- Author: Maisey Yates
Read book online «Confessions from the Quilting Circle by Maisey Yates (ebook reader color screen txt) 📕». Author - Maisey Yates
Praise for the novels of Maisey Yates
“Secrets from a Happy Marriage is a beautiful, emotional, tender story with a gorgeous setting and characters I adored. Maisey Yates always writes stories that stay in your heart long after you read the last page.”
—New York Times bestselling author RaeAnne Thayne
“Fans of Robyn Carr and RaeAnne Thayne will enjoy [Yates’s]
—Booklist on Secrets from a Happy Marriage
“[A] surefire winner not to be missed.”
—Publishers Weekly on Slow Burn Cowboy (starred review)
“Multidimensional and genuine characters are the highlight of this alluring novel, and sensual love scenes complete it. Yates’s fans…will savor this delectable story.”
—Publishers Weekly on Unbroken Cowboy (starred review)
“Fast-paced and intensely emotional…. This is one of the most heartfelt installments in this series, and Yates’s fans will love it.”
—Publishers Weekly on Cowboy to the Core (starred review)
“Yates’s outstanding eighth Gold Valley contemporary…will delight newcomers and fans alike…. This charming and very sensual contemporary is a must for fans of passion.”
on Cowboy Christmas Redemption (starred review)
Also by Maisey Yates
Secrets from a Happy Marriage
Good Time Cowboy
A Tall, Dark Cowboy Christmas
Cowboy to the Core
Lone Wolf Cowboy
Cowboy Christmas Redemption
The Bad Boy of Redemption Ranch
The Hero of Hope Springs
The Last Christmas Cowboy
Part Time Cowboy
Bad News Cowboy
The Cowboy Way
One Night Charmer
Tough Luck Hero
Last Chance Rebel
Slow Burn Cowboy
Down Home Cowboy
Wild Ride Cowboy
Look for Maisey Yates’s next novel
The Heartbreaker of Echo Pass
available soon from HQN.
For additional books by Maisey Yates,
visit her website, www.maiseyyates.com.
the Quilting Circle
To my nonnie, Lila Pauline.
I wish we could have shared more stories with each other.
From the Author
Excerpt from The Heartbreaker of Echo Pass by Maisey Yates
March 4th, 1944
The dress is perfect. Candlelight satin and antique lace. I can’t wait for you to see it. I can’t wait to walk down the aisle toward you. If only we could set a date. If only we had some idea of when the war will be over.
The word whispered through the room like a ghost. Over the faded, floral wallpaper, down to the scarred wooden floor. And to the precariously stacked boxes and bins of fabrics, yarn skeins, canvases and other artistic miscellany.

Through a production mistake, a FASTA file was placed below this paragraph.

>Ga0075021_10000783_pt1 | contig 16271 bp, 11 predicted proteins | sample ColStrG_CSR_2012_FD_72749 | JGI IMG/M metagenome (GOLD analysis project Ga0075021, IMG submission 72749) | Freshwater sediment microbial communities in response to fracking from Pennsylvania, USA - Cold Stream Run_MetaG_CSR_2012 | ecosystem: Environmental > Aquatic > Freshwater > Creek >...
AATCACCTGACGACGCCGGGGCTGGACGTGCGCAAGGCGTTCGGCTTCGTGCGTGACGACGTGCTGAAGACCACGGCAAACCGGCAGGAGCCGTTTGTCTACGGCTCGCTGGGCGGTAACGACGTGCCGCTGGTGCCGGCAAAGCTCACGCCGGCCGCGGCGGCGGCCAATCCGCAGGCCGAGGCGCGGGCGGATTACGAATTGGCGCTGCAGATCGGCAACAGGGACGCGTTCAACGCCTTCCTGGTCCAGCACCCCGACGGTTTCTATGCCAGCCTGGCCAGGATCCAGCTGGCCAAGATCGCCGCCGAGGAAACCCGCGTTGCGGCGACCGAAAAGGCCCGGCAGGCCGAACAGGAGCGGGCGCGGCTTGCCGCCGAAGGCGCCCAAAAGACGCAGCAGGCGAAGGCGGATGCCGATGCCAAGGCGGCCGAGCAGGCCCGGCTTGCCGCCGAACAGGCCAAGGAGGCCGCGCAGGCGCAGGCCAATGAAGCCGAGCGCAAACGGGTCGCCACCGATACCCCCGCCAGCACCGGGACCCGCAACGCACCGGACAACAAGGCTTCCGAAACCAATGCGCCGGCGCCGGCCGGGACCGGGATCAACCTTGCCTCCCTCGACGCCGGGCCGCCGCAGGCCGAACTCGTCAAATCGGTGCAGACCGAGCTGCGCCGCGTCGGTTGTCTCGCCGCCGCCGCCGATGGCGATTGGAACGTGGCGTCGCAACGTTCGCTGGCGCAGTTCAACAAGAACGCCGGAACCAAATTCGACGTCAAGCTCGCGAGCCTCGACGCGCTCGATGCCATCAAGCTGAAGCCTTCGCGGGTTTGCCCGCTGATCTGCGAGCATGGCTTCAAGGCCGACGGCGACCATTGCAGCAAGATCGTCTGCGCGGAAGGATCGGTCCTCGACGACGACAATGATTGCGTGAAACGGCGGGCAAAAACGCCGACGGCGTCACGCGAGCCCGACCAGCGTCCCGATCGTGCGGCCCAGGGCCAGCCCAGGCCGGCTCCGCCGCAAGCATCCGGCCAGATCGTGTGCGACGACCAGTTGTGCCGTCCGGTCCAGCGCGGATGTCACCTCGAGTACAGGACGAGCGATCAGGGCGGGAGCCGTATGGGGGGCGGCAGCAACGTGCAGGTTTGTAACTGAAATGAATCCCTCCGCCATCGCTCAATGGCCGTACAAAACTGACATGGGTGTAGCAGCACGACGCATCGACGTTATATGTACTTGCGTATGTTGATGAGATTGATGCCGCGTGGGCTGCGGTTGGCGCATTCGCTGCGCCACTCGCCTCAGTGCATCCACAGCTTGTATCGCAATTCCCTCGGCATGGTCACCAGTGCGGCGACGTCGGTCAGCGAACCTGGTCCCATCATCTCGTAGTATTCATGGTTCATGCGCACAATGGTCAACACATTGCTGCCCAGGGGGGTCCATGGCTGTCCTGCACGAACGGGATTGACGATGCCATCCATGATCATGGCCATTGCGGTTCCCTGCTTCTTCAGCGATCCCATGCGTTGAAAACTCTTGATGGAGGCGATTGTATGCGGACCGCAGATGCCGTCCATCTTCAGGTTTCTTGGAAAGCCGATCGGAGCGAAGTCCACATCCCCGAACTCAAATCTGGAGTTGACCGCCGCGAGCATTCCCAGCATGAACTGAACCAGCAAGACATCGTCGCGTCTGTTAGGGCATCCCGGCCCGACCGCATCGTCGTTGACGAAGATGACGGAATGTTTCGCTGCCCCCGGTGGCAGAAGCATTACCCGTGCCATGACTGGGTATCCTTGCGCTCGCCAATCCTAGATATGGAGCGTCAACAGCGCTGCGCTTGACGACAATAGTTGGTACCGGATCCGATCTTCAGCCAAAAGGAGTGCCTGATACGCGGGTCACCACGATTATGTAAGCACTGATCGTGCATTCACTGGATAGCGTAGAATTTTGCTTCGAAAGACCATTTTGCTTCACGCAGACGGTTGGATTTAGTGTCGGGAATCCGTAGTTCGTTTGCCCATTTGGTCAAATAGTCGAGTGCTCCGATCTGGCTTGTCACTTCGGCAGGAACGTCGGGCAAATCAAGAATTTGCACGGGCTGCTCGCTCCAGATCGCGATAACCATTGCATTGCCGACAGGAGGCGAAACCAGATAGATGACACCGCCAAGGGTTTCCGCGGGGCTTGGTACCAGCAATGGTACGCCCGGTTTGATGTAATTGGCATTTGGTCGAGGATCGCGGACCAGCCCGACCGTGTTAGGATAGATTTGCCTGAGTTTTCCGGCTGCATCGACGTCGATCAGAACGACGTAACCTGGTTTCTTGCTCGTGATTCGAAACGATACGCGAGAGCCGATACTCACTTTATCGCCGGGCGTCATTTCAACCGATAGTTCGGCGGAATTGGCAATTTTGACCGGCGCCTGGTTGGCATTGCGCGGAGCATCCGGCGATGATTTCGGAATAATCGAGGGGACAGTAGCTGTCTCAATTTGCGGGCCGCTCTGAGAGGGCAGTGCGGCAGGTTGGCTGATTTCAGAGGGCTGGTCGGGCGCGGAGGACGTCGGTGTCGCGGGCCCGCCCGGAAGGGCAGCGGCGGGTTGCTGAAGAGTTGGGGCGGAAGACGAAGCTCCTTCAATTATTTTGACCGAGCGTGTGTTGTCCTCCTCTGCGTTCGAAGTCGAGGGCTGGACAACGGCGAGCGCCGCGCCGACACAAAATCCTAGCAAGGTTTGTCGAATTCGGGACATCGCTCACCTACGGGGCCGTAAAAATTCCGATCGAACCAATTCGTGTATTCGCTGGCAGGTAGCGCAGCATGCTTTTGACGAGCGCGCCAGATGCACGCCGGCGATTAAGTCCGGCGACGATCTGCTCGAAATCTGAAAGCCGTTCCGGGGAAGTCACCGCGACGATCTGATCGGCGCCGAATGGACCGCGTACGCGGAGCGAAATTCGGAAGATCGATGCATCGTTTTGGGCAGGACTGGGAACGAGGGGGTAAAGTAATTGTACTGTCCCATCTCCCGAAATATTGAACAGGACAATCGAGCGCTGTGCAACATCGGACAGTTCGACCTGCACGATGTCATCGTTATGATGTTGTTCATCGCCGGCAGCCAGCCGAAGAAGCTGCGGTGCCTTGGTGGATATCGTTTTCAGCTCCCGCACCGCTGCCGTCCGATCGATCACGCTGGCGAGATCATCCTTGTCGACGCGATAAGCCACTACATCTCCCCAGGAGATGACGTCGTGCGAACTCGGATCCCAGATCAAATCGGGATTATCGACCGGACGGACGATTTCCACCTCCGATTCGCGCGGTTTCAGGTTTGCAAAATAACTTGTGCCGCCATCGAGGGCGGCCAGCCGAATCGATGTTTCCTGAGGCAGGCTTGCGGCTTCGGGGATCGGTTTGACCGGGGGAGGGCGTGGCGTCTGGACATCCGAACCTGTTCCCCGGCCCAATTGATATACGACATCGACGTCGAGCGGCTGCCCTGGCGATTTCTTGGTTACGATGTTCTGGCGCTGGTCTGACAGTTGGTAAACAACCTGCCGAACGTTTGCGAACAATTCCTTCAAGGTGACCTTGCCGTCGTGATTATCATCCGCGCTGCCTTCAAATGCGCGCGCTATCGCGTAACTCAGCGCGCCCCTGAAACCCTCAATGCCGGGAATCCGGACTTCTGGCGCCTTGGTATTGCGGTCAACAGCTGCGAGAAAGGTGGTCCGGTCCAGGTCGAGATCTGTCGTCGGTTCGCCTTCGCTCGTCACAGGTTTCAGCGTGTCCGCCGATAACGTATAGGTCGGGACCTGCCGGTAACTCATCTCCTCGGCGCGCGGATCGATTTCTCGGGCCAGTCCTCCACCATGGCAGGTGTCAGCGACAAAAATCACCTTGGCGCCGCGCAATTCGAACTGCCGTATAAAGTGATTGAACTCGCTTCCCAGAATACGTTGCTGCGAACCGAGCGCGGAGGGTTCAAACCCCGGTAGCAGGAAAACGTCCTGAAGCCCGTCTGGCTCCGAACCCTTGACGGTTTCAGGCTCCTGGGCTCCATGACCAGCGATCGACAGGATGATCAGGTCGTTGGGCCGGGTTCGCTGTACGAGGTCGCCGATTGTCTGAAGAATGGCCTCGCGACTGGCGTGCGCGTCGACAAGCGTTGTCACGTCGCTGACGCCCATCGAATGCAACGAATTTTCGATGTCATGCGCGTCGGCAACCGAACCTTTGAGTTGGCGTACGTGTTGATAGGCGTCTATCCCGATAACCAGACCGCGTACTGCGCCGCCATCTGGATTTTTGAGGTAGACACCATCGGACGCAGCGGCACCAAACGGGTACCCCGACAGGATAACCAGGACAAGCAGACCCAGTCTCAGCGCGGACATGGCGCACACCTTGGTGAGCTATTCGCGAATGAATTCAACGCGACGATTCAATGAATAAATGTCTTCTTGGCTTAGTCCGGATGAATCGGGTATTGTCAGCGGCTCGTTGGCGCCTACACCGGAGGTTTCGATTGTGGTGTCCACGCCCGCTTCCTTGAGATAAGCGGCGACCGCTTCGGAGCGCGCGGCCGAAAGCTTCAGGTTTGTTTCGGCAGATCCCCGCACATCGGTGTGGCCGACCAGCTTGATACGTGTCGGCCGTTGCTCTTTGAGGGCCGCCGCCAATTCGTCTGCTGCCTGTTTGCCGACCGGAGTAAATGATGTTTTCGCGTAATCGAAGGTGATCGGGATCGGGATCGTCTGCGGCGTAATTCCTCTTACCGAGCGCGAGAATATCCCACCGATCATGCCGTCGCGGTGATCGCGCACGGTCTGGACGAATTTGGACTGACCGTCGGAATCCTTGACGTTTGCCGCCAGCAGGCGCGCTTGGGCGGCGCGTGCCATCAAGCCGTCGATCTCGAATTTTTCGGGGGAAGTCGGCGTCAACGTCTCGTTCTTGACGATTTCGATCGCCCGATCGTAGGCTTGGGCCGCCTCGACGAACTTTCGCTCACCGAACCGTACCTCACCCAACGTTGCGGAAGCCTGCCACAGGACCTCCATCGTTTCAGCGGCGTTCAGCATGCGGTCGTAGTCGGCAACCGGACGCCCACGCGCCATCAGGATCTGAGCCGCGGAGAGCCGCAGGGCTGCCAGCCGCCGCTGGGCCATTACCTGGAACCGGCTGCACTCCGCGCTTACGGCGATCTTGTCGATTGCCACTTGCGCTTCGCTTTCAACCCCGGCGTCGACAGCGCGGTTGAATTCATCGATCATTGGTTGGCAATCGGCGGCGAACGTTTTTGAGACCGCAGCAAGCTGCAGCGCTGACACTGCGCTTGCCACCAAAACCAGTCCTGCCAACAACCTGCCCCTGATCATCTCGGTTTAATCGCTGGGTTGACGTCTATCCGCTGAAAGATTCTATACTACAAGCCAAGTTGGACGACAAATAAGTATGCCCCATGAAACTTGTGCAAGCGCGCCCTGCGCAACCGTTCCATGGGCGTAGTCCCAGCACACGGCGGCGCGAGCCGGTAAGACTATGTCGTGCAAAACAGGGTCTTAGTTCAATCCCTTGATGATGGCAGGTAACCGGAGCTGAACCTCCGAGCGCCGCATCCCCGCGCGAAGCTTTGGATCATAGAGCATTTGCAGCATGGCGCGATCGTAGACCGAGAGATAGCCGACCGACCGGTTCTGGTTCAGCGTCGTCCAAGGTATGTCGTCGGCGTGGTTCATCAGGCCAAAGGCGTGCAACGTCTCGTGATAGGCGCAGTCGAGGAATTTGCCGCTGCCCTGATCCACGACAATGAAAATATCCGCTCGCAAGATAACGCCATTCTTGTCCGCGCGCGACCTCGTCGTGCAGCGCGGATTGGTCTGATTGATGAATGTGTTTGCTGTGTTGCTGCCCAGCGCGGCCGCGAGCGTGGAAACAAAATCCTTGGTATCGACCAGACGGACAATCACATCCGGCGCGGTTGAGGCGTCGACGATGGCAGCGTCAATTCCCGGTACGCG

Lark Ashwood had to wonder if her grandmother had left them this way on purpose. Unfinished business here on earth, in the form of quilts, sweaters and paintings, to keep her spirit hanging around after she was gone.
It would be like her. Adeline Dowell did everything with just a little extra.
From her glossy red hair—which stayed that color till the day she died—to her matching cherry glasses and lipstick. She always had an armful of bangles, a beer in her hand and an ashtray full of cigarettes. She never smelled like smoke. She smelled like spearmint gum, Aqua Net and Avon perfume.
She had taught Lark that it was okay to be a little bit of extra.
A smile curved Lark’s lips as she looked around the attic space again. “Oh, Gram...this is really a mess.”
She had the sense that was intentional too. In death, as in life, her grandmother wouldn’t simply fade away.
Neat attics, well-ordered affairs and pre-death estate sales designed to decrease the clutter a family would have to go through later were for other women. Quieter women who didn’t want to be a bother.
Adeline Dowell lived to be a bother. To expand to fill a space, not shrinking down to accommodate anyone.
Lark might not consistently achieve the level of excess Gram had, but she considered it a goal.
“Lark? Are you up there?”
She heard her mom’s voice carrying up the staircase. “Yes!” She shouted back down. “I’m...trying to make sense of this.”
She heard footsteps behind her and saw her mom standing there, gray hair neat, arms folded in. “You don’t have to. We can get someone to come in and sort it out.”
“And what? Take it all to a thrift store?” Lark asked.
Her mom’s expression shifted slightly, just enough to convey about six emotions with no wasted effort. Emotional economy was Mary Ashwood’s forte. As contained and practical as Addie had been excessive. “Honey, I think most of this would be bound for the dump.”
“Mom, this is great stuff.”
“I don’t have room in my house for sentiment.”
“It’s not about sentiment. It’s usable stuff.”
“I’m not artsy, you know that. I don’t really...get all this.” The unspoken words in the air settled over Lark like a cloud.
Mary wasn’t artsy because her mother hadn’t been around to teach her to sew. To knit. To paint. To quilt.
Addie had taught her granddaughters. Not her own daughter.
She’d breezed on back into town in a candy apple Corvette when Lark’s oldest sister, Avery, was born, after spending Mary’s entire childhood off on some adventure or another, while Lark’s grandfather had done the raising of the kids.
Grandkids had settled her. And Mary had never withheld her children from Adeline. Whatever Mary thought about her mom was difficult to say. But then, Lark could never really read her mom’s emotions. When she’d been a kid, she hadn’t noticed that. Lark had gone around feeling whatever she did and assuming everyone was tracking right along with her because she’d been an innately self focused kid. Or maybe that was just kids.
Either way, back then badgering her mom into tea parties and talking her ear off without noticing Mary didn’t do much of her own talking had been easy.
It was only when she’d had big things to share with her mom that she’d realized...she couldn’t.
“It’s easy, Mom,” Lark said. “I’ll teach you. No one is asking you to make a living with art, art can be about enjoying the process.”
“I don’t enjoy doing things I’m bad